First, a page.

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Google Analytics violates the GDPR (in Austria)

Google Analytics violates the GDPR (in Austria)

We would like to inform you about current media reports (e.g. Heise) on the possibility of using Google Analytics:

According to the Data Protection Authority of the Republic of Austria, the use of Google Analytics violates the GDPR.

Although the Austrian authority considers the use of Google Analytics to be illegal, no German authority has adopted this view yet.

Even if this view should also become firmly established in Germany, Google Analytics would still be possible with legally compliant user consent.

Our evaluation of the news:

According to the currently published decision of the Data Protection Authority of the Republic of Austria, the use of Google Analytics on websites violates Article 44 of the GDPR.

One of the reasons given for this decision is that the personal data processed by Google Analytics (e.g. unique user identification numbers, IP address and browser parameters) are processed in the USA and are therefore subject to monitoring by US intelligence services.

In its further justification for its decision, the Austrian authority argues that monitoring by U.S. intelligence agencies cannot be ruled out by contractual arrangements between a website operator and Google Therefore, the level of protection required by Article 44 of the GDPR cannot be maintained in the case of processing outside the EU, meaning that the processing of personal data by Google Analytics violates the GDPR.

In addition to the data protection authority of the Republic of Austria, a decision concerning the permissibility of using Google Analytics for personal data on websites or apps is also expected from the Dutch authority.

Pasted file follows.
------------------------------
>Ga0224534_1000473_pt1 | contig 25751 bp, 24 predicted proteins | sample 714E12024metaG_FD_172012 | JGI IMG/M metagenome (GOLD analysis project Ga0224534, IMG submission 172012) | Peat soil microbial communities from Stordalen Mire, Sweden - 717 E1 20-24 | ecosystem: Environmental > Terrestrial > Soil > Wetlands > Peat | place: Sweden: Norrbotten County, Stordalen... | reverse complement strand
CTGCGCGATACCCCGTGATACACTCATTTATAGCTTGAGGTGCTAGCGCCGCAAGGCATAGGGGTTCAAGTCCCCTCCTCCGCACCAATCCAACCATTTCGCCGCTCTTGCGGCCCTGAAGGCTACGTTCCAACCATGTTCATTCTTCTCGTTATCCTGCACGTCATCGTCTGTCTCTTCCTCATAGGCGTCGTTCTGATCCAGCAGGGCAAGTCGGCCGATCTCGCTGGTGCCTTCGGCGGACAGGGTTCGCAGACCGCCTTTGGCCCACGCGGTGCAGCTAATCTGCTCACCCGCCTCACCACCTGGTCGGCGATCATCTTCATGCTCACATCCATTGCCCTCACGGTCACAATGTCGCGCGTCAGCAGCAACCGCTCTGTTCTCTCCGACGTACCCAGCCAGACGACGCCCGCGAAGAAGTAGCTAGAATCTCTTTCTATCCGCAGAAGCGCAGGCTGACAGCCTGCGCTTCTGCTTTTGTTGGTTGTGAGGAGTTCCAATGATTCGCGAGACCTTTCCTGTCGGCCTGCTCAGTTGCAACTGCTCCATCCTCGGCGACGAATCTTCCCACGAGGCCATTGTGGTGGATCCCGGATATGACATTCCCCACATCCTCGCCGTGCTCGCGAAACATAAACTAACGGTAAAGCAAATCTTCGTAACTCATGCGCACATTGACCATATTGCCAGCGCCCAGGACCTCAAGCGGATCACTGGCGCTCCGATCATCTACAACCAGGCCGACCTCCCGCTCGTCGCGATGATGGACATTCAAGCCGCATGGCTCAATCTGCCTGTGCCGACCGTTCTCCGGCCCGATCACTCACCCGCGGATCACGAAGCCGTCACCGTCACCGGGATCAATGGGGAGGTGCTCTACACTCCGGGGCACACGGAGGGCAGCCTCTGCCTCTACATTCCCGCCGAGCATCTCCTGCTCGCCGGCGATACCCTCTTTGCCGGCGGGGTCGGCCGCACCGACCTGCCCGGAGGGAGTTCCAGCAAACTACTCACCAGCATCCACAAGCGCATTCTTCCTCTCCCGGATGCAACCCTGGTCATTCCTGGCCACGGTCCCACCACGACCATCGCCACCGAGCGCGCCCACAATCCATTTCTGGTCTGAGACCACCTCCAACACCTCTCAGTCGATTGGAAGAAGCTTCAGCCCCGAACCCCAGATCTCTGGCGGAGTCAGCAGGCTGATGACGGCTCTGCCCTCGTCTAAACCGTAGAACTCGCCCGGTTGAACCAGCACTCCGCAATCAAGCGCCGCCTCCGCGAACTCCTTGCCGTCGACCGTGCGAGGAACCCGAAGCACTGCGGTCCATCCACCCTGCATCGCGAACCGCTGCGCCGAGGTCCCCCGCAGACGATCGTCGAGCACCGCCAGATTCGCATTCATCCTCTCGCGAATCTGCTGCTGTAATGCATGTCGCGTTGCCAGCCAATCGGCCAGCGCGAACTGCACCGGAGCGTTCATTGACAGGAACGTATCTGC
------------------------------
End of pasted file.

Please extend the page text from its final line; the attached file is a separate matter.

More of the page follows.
In Germany, the Bavarian State Commissioner for Data Protection is currently dealing with an identical examination of the compatibility of the use of Google Analytics. A decision on this is not yet available.

Without statement by a German authority or court, the Austrian decision has no legal effect for data processing in Germany.

Following the previous statements of the German supervisory authorities on the processing of personal data outside the EU and in particular in the USA, it must be expected that the German supervisory authorities will also speak out against the permissibility of using Google Analytics without the consent of the users.

Outlook: :  should such a decision be made in Germany in the future, the use of Google Analytics will still permissible with the consent of the website visitors. .  You would then only have to expand the Google Analytics notice in the privacy policy to include a passage on the possible processing of this data in the USA by secret services. There are no binding requirements or guidance on this from the German supervisory authorities. If you already want to take precautionary measures, you can of course contact us at any time for text and implementation suggestions.

We keep a close eye on developments and will inform you immediately in the event of new German statements or rulings.

Managing directors are personally liable for damages resulting from data protection violations (OLG Dresden)

Managing directors are personally liable for damages resulting from data protection violations (OLG Dresden)

Managing Director's liability

Managing directors are “responsible people” in the sense of the GDPR and are personally liable for data protection violations towards the injured parties.

In a rather unremarkable ruling, the Dresden Higher Regional Court (OLG) made an extremely relevant and disturbing decision for managing directors of corporations. The ruling involved the CEO of a hospital who instructed unlawful data processing. The plaintiff patient directed the action against both the hospital company (defendant 1)) and the management (defendant 2)).

The reasons for the verdict were as follows: